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Australian government sets aside additional A$18bn for infrastructure

In the lead up to the Australian federal election in May, the Australian government has released its 2022-23 budget, which includes an additional A$18 billion (US$13.5bn) for infrastructure projects across the country.

According to the budget announcement in March, the federal government’s rolling ten-year infrastructure investment pipeline will increase from A$110bn in value to over A$120bn, a new record.

The additional infrastructure spending focuses on rail and road projects, with the government promising A$3.1bn in new commitments to deliver the A$3.6bn Melbourne Intermodal Terminal Package. The additional funding will go towards two new freight terminals and road infrastructure designed to service inland rail.

In New South Wales (NSW), the government has committed A$2.4bn towards new projects and A$804 million in additional commitments for existing projects. The government has also promised investment for passenger rail projects, with A$1.6bn being announced for the Brisbane to the Sunshine Coast rail extension, A$1.2bn for the Brisbane to Gold Coast rail upgrade, and A$1bn for the Sydney to Newcastle faster rail upgrade. 

The federal budget announcement also includes “unprecedented” spending on infrastructure in key regional areas, according to treasurer Josh Frydenberg. The government has announced an A$7.1bn ‘Energy Security and Regional Development Plan’ focusing on developing new industrial hubs in four regions across Australia, including A$2.6bn for Northern Territory (NT), A$1.7bn for the north and central Queensland, A$1.5bn for Western Australia’s Pilbara and A$750m for the Hunter region in NSW.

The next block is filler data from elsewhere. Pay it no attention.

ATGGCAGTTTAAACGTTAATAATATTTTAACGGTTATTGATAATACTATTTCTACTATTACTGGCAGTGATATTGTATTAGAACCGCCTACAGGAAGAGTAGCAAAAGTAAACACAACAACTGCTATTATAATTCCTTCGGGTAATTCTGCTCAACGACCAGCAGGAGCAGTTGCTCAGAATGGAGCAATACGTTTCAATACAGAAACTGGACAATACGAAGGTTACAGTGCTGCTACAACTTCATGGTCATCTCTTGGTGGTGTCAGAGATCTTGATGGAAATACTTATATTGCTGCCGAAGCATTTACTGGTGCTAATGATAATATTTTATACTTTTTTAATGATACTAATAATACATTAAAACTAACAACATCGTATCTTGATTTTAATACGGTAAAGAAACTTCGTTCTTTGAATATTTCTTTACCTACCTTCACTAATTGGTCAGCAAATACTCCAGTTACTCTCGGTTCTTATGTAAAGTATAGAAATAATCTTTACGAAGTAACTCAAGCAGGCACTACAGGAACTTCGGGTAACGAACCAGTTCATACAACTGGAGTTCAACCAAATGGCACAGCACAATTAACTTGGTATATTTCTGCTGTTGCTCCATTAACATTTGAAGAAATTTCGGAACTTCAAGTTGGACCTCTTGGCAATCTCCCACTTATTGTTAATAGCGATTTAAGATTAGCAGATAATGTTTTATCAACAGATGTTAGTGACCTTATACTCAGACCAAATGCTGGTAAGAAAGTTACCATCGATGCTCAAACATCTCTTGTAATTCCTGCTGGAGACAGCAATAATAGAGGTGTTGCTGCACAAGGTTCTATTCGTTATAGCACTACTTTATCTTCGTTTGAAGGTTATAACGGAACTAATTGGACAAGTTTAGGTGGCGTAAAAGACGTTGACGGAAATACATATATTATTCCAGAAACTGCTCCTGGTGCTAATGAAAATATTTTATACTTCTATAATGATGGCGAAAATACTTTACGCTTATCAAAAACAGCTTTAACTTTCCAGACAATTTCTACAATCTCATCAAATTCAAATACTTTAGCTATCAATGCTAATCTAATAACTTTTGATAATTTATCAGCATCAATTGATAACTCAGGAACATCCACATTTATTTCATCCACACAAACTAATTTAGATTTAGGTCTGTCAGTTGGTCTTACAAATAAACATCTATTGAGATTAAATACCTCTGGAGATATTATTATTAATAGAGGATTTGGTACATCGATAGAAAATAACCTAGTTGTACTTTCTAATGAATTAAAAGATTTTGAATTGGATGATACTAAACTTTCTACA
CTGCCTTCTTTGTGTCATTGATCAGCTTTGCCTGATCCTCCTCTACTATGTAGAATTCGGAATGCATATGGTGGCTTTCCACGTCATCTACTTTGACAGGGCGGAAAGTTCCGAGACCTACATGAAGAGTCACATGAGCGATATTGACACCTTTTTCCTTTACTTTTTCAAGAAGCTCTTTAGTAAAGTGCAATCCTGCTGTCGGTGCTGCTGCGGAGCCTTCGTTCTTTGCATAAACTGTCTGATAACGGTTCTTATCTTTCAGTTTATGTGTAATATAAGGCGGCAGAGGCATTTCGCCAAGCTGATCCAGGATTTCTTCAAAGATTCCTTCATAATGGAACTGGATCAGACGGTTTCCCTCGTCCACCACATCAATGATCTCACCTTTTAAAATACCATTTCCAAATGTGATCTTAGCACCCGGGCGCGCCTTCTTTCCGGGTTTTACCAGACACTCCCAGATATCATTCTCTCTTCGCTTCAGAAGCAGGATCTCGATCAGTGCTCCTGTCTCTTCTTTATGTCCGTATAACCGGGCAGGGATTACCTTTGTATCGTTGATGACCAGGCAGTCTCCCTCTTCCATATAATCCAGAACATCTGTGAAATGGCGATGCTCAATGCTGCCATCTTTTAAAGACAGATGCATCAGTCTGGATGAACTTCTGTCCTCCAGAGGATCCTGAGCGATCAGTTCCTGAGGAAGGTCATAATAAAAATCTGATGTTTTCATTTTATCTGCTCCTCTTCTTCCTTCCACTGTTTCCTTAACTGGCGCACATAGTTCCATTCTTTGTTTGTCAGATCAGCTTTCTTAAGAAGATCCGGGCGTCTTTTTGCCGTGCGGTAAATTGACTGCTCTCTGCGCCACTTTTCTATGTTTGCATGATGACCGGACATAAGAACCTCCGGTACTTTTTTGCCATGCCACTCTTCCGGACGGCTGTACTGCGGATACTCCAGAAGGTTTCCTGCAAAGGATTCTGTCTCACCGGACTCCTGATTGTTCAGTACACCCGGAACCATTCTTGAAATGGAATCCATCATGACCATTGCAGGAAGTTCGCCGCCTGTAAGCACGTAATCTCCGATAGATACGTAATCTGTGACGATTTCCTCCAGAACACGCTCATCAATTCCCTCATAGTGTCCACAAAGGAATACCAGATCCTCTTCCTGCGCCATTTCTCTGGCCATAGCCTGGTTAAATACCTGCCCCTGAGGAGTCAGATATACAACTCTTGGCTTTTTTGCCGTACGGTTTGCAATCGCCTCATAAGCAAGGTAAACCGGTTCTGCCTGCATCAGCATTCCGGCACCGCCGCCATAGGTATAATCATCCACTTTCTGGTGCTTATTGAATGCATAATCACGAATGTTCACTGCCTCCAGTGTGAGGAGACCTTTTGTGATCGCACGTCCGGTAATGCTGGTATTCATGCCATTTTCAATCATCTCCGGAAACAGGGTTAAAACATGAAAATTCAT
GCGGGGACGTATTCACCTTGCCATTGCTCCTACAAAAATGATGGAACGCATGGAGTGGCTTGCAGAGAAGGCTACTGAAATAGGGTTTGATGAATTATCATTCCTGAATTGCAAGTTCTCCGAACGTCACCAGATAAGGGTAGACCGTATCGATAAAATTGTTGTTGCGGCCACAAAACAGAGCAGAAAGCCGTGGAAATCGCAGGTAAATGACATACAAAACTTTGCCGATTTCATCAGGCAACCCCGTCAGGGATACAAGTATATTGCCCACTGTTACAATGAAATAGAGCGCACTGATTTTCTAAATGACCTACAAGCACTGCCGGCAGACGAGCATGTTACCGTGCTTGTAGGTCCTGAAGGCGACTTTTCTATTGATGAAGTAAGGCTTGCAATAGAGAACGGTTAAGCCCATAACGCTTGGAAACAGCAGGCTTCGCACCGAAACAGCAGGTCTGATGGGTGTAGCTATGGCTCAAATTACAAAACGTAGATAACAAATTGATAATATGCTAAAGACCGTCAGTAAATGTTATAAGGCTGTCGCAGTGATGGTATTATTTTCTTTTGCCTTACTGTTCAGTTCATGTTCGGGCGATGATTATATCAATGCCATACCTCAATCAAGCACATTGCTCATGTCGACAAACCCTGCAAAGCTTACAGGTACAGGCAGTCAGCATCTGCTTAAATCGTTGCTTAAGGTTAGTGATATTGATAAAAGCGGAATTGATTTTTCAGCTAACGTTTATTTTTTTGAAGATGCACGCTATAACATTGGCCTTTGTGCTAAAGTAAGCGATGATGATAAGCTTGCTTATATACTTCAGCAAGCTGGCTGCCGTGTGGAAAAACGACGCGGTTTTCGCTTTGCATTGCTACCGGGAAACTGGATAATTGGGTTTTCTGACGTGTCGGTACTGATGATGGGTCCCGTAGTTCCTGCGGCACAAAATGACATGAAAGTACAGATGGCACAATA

The NT’s state government has announced an A$1.5bn plan to build new port facilities in Darwin, as part of its election bid to win two crucial seats in the state. The opposition Labor party has backed the plan, which includes wharf infrastructure, an offloading facility and dredging of the shipping channel.

Infrastructure expert Louise Santos of Pinsent Masons said: “As Australia emerges from Covid restrictions and hopes to get back to normal, these commitments to ongoing investment in Australia’s infrastructure are obviously welcome news for the construction industry. Whilst the details of the future pipeline will depend on the outcome of the general election later this month, it is clear that both major parties recognise the importance of developing the country’s infrastructure for voters.”

“That said, when it comes to supporting the construction industry, a committed pipeline is only one piece of the puzzle: in the wake of the collapse of Probuild in February, the market will also be looking for measures from government, both Federal and State, to address skills shortages and rising costs of materials and to improve contractual risk allocation,” she said.

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